McMaster University football player Jerimiah Brown came to Elk Lake in 2009, and without ever previously having picked up an oar, transferred his physical abilities from the field to the water. He ended up winning a silver medal in rowing at the 2012 London Summer Olympics.
Bobsleds have carried athletes from rugby and track and field to the Winter Games.
The search is on today at the University of Victoria, in the CARSA Gymnasium, for the next Canadian cross-over sports Olympians.
The RBC Training Ground national athlete identification program puts hopefuls from any sporting background, between the ages of 14 and 25, through their paces to measure speed, strength, stamina and power.
Pre-registration has been strong online. Same-day registration is at the door from 8 a.m. to 10 a.m., with testing running to 1:30 p.m. There is no charge.
Officials from various national organizations, representing 11 Olympic sports, will gauge the hopefuls’ physical metrics, to see which might translate to potential success in a particular sport the athlete might not have previously considered.
Organizations with representatives on site will include Rowing Canada, Canoe-Kayak Canada, Triathlon Canada, Cycling Canada, Athletics Canada, Rugby Canada, Water Polo Canada, Judo Canada, Bobsleigh Canada and Alpine Canada.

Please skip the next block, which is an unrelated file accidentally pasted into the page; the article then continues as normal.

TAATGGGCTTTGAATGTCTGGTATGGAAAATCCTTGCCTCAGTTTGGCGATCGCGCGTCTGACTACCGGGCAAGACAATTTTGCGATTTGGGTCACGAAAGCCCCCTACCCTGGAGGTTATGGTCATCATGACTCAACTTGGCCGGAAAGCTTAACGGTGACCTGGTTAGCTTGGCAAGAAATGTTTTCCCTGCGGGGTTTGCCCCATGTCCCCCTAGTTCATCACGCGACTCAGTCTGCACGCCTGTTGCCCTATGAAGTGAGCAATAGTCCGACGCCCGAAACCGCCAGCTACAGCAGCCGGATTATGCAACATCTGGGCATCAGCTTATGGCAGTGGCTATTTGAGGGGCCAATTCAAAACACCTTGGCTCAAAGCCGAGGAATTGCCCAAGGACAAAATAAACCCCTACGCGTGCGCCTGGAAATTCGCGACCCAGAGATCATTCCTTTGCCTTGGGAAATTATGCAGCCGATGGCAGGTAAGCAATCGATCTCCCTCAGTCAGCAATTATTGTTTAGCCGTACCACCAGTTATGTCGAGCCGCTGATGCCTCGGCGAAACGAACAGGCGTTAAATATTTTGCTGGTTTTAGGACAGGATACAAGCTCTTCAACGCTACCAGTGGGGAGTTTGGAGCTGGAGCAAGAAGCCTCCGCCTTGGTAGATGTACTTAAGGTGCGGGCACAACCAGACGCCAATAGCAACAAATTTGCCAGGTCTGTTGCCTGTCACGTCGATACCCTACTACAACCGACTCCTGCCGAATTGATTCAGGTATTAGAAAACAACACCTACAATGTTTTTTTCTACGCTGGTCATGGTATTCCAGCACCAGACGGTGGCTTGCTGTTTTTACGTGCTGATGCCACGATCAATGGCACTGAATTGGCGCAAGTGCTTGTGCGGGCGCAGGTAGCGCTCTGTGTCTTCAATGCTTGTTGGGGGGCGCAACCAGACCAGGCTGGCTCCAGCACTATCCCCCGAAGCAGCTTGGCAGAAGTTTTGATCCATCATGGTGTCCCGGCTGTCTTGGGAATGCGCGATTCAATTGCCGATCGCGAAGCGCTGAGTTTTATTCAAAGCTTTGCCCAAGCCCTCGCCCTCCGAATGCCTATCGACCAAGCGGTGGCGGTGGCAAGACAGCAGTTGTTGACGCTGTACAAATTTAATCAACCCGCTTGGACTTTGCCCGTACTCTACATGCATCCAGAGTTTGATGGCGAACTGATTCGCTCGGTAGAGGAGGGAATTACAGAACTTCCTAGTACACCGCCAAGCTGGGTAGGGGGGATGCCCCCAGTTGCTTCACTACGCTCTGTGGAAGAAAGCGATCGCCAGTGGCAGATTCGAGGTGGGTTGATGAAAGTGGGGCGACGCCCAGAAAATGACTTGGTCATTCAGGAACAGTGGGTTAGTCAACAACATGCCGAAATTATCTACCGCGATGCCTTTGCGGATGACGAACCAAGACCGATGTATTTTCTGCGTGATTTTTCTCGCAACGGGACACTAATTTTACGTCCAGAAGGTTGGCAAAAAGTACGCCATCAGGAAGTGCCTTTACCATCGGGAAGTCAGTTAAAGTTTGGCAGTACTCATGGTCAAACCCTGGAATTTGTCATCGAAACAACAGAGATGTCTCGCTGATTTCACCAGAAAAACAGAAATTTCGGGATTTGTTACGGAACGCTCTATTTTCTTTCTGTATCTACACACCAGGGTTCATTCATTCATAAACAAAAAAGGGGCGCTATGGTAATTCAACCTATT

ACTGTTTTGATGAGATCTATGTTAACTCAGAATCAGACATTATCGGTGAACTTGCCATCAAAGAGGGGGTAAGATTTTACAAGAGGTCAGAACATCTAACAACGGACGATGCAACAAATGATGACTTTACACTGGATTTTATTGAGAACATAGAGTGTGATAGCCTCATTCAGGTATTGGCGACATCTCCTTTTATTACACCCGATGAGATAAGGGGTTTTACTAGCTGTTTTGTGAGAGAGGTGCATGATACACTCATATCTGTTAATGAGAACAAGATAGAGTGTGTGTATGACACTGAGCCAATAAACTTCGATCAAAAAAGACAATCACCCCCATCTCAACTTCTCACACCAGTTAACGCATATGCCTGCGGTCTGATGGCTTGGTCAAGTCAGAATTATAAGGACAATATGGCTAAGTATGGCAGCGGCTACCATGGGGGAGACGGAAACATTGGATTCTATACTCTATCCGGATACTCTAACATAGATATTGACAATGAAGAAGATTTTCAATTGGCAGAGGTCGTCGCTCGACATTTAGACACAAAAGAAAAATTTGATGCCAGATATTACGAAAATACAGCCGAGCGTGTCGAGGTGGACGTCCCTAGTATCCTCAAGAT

Mentors on hand to provide inspiration and support will include two-time Olympic medallist swimmer Ryan Cochrane of Victoria and Elk Lake rower Will Dean, the latter a basketball player who came later in life to rowing and became a two-time Olympian, not under the basket, but on the water with an oar.
Dean had graduated as a basketball star with the Kelowna Secondary Owls and was looking into playing B.C. college hoops when he decided to work out on a stationary rowing machine called an ERG. He was good at it and someone suggested he enter the annual Monster ERG national competition held at UVic’s McKinnon Gym. Dean’s ERG scores jumped out of the gym, and that fall, he was rowing in the NCAA Pac-12 for Cal-Berkeley.
“Some people’s physiology is better suited for another sport. And you can have success crossing over from your old sport and starting that new sport later,” Dean said.
“My body was better suited for rowing than basketball. I still love playing, but I wasn’t going to make the Olympic team in basketball.”
Dean, 29, has qualified twice for the Summer Games on the water and is looking for the three-peat in 2020 at Tokyo.
“I really believe in this [RBC Training Ground]. It’s a great program and it’s fun to do. It formalizes the process of identifying athletes and channelling them to sports of which they might not be aware,” said Dean, also a double gold medallist in the Pan Am Games.
This is the fifth and final stop on this year’s B.C. tour, after similar tryouts held in Burnaby, Langley, Kamloops and Prince George.
This version of the program began in 2016, out of which have come 25 athletes identified as showing enough to warrant funding and support through RBC and the Canadian Olympic Foundation.
The genesis locally was in 2012 with a Canadian Sport Institute-Pacific program called Podium Search conducted by Olympic-medallist rower Barney Williams at PISE. That initiative has now been folded into the national RBC Training Ground.
For more information, go to rbctrainingground.com